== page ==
We gather this afternoon as family and friends of Marcia Blythe to celebrate her life, to rejoice over her faith and her eternal blessing. . . and to comfort each other in this time of loss.
In Proverbs 31 we read this very appropriate tribute.
Who can find a virtuous and capable wife? She is worth more than precious rubies. Her husband can trust her, and she will greatly enrich his life. She will not hinder him but help him all her life…She gets up before dawn to prepare a breakfast for her household . . She is energetic and strong, a hard worker. She watches for bargains; her lights burn late into the night…She extends a helping hand to the poor and opens her arms to the needy. She has no fear of winter for her household because all of them have warm clothes.. . .
She is clothed with strength and dignity, and she laughs with no fear of the future. When she speaks, her words are wise, and kindness is the rule when she gives instructions. She carefully watches all that goes on in her household and does not have to bear the consequences of laziness.
Her children stand and bless her. Her husband praises her:”There are many virtuous and capable women in the world, but you surpass them all!
Charm is deceptive, and beauty does not last; but a woman who fears the LORD will be greatly praised. Reward her for all she has done. Let her deeds publicly declare her praise.”
Today we stand and call Marcia Blythe “blessed”.
WILL YOU PRAY with me?
Our Father, we bow before you. Today we affirm that there are things in life that we don’t understand. Marcia’s death is one of those things. Today we seek to rest in your wisdom and your love and trust there is much more to the picture than what we can see.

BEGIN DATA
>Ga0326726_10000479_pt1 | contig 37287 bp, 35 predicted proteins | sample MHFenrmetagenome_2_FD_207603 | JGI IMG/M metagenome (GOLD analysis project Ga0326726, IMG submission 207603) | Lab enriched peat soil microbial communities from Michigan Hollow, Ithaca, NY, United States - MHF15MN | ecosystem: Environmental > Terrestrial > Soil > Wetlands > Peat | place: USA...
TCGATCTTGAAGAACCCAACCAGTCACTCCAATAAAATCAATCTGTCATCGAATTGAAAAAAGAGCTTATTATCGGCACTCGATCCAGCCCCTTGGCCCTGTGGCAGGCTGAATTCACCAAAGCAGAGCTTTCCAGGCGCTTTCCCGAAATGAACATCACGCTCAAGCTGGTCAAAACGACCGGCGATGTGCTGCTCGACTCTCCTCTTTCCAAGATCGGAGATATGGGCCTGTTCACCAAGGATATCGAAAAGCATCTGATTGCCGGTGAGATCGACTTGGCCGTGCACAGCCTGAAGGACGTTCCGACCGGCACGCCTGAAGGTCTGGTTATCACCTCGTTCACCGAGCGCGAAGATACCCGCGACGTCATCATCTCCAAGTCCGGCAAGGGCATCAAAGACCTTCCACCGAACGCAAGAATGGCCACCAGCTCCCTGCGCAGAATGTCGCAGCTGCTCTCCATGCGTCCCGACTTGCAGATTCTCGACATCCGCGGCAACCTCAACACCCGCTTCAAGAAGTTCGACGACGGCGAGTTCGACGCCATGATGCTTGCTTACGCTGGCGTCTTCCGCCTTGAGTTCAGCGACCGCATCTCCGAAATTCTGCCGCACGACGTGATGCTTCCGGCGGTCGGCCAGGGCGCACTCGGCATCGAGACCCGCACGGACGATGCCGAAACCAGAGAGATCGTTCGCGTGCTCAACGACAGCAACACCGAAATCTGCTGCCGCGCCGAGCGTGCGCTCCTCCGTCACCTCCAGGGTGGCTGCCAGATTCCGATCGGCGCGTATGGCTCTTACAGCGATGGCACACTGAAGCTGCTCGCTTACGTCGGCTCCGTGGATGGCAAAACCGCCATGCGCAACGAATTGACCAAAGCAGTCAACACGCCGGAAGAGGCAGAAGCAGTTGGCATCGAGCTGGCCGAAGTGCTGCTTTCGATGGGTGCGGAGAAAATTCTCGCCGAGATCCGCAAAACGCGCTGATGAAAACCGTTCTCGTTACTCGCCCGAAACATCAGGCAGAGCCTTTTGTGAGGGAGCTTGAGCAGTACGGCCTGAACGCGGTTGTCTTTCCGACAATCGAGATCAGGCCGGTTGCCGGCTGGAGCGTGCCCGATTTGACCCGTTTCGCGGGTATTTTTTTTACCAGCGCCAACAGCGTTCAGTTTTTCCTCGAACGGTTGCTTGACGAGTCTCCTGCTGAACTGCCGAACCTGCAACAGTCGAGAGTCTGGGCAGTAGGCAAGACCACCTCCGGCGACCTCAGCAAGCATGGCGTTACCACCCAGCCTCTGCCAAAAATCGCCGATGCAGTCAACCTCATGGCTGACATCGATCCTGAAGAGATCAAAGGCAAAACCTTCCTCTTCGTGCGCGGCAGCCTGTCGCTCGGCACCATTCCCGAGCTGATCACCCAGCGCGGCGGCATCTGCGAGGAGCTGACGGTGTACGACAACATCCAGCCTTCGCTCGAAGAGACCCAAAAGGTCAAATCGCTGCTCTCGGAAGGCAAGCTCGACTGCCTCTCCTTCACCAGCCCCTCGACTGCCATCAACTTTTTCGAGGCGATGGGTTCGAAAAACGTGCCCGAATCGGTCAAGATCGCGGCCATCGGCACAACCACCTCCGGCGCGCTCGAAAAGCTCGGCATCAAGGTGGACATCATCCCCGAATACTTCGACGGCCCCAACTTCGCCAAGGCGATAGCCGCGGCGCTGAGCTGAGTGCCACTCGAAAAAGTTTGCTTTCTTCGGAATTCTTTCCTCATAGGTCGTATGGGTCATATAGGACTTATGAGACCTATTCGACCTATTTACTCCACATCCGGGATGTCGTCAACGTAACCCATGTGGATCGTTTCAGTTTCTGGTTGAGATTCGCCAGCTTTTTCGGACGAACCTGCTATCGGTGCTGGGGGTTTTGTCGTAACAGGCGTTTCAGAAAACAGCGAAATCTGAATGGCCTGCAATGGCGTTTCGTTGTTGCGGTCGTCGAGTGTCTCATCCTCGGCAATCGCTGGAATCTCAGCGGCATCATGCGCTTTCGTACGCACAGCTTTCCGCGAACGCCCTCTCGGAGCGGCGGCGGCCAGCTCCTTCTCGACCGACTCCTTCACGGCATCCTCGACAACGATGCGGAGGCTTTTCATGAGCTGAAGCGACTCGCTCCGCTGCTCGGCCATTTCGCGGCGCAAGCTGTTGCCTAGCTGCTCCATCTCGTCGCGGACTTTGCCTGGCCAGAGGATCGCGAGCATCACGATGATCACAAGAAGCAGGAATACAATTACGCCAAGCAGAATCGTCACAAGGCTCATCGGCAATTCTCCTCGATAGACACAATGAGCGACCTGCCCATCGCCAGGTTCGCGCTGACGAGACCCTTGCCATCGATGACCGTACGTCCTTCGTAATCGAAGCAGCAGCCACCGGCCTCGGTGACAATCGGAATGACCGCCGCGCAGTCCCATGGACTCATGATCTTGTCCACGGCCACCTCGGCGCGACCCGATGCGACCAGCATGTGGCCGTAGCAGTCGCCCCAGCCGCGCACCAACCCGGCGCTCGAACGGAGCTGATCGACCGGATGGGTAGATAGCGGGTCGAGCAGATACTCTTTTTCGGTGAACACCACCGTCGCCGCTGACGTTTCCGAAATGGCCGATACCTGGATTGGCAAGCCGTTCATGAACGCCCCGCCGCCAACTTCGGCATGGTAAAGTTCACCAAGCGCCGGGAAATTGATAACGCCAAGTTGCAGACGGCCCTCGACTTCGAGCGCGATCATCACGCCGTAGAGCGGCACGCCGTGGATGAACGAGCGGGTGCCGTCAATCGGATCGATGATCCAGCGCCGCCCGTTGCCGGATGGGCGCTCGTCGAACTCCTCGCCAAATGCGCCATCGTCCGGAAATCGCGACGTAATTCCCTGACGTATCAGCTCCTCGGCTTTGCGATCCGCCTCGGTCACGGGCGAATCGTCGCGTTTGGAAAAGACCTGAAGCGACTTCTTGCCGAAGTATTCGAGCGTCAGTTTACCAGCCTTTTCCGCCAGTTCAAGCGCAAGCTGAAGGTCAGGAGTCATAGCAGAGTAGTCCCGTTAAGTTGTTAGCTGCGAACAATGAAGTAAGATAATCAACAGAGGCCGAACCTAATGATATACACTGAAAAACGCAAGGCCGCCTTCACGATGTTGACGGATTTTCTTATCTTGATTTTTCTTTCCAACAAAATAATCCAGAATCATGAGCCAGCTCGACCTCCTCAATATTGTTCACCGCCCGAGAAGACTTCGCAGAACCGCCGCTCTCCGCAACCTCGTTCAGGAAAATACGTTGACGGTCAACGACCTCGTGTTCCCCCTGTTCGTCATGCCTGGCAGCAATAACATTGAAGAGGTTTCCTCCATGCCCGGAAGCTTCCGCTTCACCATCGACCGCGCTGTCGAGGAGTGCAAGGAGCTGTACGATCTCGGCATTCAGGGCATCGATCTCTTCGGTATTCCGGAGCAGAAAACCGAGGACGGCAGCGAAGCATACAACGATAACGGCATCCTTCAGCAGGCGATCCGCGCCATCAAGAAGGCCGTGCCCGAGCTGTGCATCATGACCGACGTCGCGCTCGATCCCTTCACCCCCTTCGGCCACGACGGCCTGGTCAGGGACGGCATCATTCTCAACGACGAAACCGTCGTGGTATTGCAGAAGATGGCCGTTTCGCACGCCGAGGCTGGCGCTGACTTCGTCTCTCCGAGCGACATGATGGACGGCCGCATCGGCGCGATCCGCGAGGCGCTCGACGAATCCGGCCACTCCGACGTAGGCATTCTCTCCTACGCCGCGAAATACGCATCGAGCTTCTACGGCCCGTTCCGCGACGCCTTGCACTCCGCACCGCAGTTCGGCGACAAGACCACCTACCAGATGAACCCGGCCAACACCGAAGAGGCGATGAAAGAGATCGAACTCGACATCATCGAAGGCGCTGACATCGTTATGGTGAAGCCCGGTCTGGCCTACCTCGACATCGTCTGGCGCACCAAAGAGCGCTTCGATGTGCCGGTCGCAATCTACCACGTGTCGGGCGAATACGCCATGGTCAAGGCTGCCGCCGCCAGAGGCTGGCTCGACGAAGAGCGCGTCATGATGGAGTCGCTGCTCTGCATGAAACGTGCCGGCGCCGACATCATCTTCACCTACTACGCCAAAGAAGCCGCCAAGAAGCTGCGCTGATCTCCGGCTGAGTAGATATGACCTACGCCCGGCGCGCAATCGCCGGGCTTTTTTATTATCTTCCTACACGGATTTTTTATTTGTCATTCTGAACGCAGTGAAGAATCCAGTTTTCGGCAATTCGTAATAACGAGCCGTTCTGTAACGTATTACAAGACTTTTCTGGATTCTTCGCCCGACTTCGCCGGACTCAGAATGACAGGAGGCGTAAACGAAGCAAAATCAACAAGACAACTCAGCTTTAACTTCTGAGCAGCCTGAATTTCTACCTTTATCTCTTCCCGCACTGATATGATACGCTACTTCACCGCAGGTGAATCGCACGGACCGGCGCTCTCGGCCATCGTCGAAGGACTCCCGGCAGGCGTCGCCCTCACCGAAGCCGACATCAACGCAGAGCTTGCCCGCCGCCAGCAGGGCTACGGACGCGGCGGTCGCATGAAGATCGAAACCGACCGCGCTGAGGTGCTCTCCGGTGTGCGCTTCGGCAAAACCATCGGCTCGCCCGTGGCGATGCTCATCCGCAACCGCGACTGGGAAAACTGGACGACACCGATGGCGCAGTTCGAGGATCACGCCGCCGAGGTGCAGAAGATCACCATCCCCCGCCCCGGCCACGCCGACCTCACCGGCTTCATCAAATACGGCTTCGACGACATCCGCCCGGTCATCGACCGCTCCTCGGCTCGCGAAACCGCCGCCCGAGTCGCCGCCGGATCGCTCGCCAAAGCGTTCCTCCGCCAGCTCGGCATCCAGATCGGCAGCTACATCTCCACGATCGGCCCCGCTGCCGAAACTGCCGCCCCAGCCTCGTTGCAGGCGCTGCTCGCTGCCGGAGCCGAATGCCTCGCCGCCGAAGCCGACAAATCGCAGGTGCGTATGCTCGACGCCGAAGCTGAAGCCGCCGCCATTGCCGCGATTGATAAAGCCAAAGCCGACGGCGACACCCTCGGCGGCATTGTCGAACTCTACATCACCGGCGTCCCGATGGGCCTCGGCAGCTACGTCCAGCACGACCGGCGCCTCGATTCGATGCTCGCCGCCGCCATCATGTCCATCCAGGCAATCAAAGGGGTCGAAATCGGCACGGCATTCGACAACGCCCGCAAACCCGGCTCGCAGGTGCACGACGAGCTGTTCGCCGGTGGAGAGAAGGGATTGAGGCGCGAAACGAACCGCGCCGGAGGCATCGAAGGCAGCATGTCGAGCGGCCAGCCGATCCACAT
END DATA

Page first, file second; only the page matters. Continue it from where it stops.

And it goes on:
Today we ask for your help. Help us to deal with our grief. Help us to draw strength from each other. Help us to remember. Help us to hope in You.
We ask these things in Jesus’ name. Amen.
Marcia Blythe was born January 7, 1926 in Media, Illinois, the daughter of Clarence and Myrtle James Kern. In 1943 she graduated from the Terre Haute High School and was Valedictorian of her class. She attended Gem City Business College in Quincy, IL.
On April 18, 1945 she married the love of her life, Lowell Blythe near Terre Haute, Illinois. Six children were born of this relationship.
Marcia was a member and past president of the D.A. R. and was currently serving as chaplain. She served in a number of different capacities while she was a member of the former Disco United Methodist Church. She was a member of the D.E. Club, the Union Church ofLaHarpe, where she was currently a member of the Church Council, and was active in the Kum-Join-Us Class of the Church.
She is survived by her husband,
Linda Comstock of Springfield Illinois
Donna Jo Lydy of Loveland, Ohio
Julie Jarvis of Mahomet, Illinois
and 3 sons
Gary Blythe and
Robert Blythe of LaHarpe
Brian Blythe of Miami, Florida
One sister, Dorothy Walker of Foley, Alabama
One brother Robert Kern of Burlington, Iowa.
She was preceded in death by her parents.
We’ll speak a great deal about the kind of person Marcia Blythe was . . . but I give the microphone first to a couple of the grandchildren . . .sometimes simple words convey the most compelling truth.
ODE TO GRANDMA AND GRANDPA
My Gramp and Gram are special as can be
to you I come ever so happily
My visits here are very worth my while
Without you I think I’d become senile!
I realize I don’t tell you guys enough,